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Two millions jobs could be created in Europe with ambitious solar, heat pump rollout

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A new report from consulting firm McKinsey & Company has suggested that two million jobs could be created across Europe if the continent were to aim for an ambitious rollout of rooftop solar panels and heat pumps. 

Dubbed Refurbishing Europe: Igniting opportunities in the built environment, the report found that Europe currently has a shortage of 1.6 million qualified personnel for the forecasted rate of insulation, heat pump, or solar panel installation. Furthermore, it found that to meet Europe’s decarbonisation target, the continent would need to create 132 new heat pump factories, producing an estimated 100,000 pumps a year. 

However, while European leaders have their sights set on decarbonisation, they’re currently being held back by major domestic supply chain shortages, according to McKinsey & Company. It could help solve that by relying less on Chinese imports and bringing manufacturing in-house, creating new domestic supply chains and high-growth new industries. 

For example, McKinsey expects that an ambitious roll-out of heat-pumps and solar panels could contribute to the creation of 2 million jobs across Europe by 2030. Bringing heat-pump manufacturing in-house could also represent a €57 billion EU industry by 2030.

The report reveals the EU is over-reliant on other parts of the world for rooftop solar panels and heat pumps with China supplying 98% of some solar components, creating an opportunity to increase its energy autonomy by expanding domestic supply chains. It also shows that the EU currently has insufficient local materials, manufacturing capabilities and skilled labour to meet its decarbonisation targets.

The analysis shows Europe’s building stock is disproportionately old and inadequately insulated, with 53% of dwellings rated ‘low insulation’, or poorly insulated. Achieving EU decarbonisation targets would therefore require 103 million unique installations between now and 2030.

The situation is even worse for the UK, which has one of the oldest, most inefficient housing stocks in Europe, according to a recent report from Imperial College London. The country also heavily relies on China for imports of heat pumps and solar panels, with just a single British manufacturer of conventional solar panels, as well as one solo factory producing heat pumps in the UK. 

Bram Smeets, Partner at McKinsey, noted, “With buildings responsible for 35% of EU energy-related emissions and 32% of its natural gas consumption, decarbonising the built environment is vital to both the EU’s energy security and climate targets.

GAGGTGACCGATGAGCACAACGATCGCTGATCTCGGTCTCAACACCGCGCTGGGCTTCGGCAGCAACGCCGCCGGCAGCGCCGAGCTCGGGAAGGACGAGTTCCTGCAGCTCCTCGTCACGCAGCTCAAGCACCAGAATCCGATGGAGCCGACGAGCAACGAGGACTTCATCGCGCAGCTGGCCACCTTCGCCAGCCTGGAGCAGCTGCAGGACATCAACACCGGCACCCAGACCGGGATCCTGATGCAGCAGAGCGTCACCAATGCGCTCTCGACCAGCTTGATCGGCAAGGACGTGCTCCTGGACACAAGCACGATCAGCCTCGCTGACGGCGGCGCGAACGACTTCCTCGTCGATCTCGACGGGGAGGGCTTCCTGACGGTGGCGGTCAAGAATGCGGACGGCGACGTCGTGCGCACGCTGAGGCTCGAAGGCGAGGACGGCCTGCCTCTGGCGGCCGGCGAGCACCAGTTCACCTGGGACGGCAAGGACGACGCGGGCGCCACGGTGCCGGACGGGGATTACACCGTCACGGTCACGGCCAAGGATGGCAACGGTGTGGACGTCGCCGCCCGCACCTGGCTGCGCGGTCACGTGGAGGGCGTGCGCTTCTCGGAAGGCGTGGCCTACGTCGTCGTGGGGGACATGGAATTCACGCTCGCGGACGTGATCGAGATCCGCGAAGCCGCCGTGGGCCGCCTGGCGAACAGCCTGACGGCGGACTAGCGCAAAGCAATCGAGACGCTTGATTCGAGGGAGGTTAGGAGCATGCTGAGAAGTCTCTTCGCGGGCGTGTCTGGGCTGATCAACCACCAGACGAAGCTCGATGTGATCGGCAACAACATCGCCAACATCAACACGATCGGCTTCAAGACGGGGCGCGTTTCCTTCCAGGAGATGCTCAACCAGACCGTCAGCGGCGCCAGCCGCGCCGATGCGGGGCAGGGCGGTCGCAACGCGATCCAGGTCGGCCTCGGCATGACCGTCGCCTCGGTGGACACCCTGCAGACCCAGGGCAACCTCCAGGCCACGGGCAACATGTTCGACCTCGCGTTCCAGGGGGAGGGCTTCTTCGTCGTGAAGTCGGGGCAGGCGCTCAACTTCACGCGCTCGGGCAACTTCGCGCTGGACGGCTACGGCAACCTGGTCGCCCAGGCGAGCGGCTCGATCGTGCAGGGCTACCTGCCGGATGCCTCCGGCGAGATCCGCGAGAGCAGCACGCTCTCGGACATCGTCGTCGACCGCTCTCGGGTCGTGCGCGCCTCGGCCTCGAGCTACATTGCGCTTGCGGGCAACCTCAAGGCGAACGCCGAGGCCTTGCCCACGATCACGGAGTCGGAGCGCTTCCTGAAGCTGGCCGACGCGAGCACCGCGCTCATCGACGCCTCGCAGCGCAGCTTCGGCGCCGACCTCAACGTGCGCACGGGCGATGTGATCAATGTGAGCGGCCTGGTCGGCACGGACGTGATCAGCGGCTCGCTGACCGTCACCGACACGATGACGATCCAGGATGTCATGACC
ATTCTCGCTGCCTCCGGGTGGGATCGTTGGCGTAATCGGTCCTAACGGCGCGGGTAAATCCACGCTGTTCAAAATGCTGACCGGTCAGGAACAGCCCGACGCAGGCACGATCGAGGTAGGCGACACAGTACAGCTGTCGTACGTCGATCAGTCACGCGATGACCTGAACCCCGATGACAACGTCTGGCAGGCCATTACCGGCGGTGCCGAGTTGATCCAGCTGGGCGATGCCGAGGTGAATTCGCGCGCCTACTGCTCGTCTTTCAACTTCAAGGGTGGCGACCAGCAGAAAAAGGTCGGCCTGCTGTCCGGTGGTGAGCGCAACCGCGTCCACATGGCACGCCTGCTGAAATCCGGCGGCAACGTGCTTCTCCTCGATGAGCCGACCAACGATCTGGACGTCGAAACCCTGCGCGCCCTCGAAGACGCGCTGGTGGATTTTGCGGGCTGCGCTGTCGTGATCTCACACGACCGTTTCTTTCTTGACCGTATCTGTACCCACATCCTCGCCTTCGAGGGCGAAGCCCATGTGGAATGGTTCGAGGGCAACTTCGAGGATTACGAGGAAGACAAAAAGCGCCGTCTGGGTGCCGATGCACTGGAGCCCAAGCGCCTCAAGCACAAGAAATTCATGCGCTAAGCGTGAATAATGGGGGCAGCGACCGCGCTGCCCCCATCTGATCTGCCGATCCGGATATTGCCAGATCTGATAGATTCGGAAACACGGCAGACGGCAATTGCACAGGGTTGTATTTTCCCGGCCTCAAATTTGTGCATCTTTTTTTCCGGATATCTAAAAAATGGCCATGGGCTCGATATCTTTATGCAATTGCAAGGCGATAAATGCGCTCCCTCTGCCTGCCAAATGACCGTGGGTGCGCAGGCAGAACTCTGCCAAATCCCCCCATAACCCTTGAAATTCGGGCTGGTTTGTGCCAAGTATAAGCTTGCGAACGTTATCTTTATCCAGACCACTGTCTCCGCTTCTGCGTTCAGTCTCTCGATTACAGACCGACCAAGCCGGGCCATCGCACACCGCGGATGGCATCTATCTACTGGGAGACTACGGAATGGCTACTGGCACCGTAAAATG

“Low-carbon buildings not only represent an opportunity to create new industries and supply chains but also to dramatically lower energy costs for consumers. Heat-pump adoption, rooftop solar installations, and insulation improvements could each individually reduce household energy bills by 30 to 40 percent. Further, heat pump payback periods could fall to nine to ten years and solar payback periods as low as five to nine years by 2030, with additional reductions as electricity costs are reduced.”

Gustav Bolin, Associate Partner at McKinsey, added, “Creating new European supply chains in home installations would not only help meet EU climate targets but create new business opportunities from production and assembly to distribution and installation. Our analysis indicates there is a potential €300 billion addressable market for distribution and installation services, and green financing could be worth over €300 billion a year by 2030. Yet building an EU supply chain will require a major upskilling of Europe’s workforce. Decision-makers could also consider incentive mechanisms such as subsidies, carbon tariffs on building components, or including ESG in procurement criteria.”

The report calls for a mass retraining and transitioning of workers from fossil-based industries, financial incentives from governments to scale supply and lower the cost of green technologies, and major power grid expansion to support household electrification. It also urges private investment to spur energy-efficient home improvements among consumers, more climate-friendly recycling and disposal of material removed in renovations, and the decarbonisation of insulation manufacturing processes.

To help catalyse these changes, McKinsey suggests five key drivers, which could also apply to the UK:

  • Upskilling the workforce. Retraining and upskilling workers from fossil-based industries to accelerate the green transition and creating efficient ways of working and multi-skilled crews comprising all energy upgrade roles from insulation installers to electricians.
  • Setting appropriate incentive mechanisms. State incentives to scale up supply chains and cut the cost of new technologies from tax cuts and reduced-rate loans to carbon tariffs on components and factoring ESG into public procurement criteria.
  • Attracting financing and private capital. Private financing mechanisms to boost energy-saving from novel offerings to help homeowners invest in energy efficiency to bank loans paired with energy efficiency advisory services.
  • Investing in grid infrastructure. Major investment in new transmission and distribution lines to support structural changes to the grid and increases in power demand, from grid-connected rooftop solar panels to extra demand from millions of heat-pumps.
  • Creating net-zero and circular supply chains. A coordinated effort to optimise recycling and disposal of gas boilers and other materials removed in renovations and to create net-zero production processes for new insulation materials.

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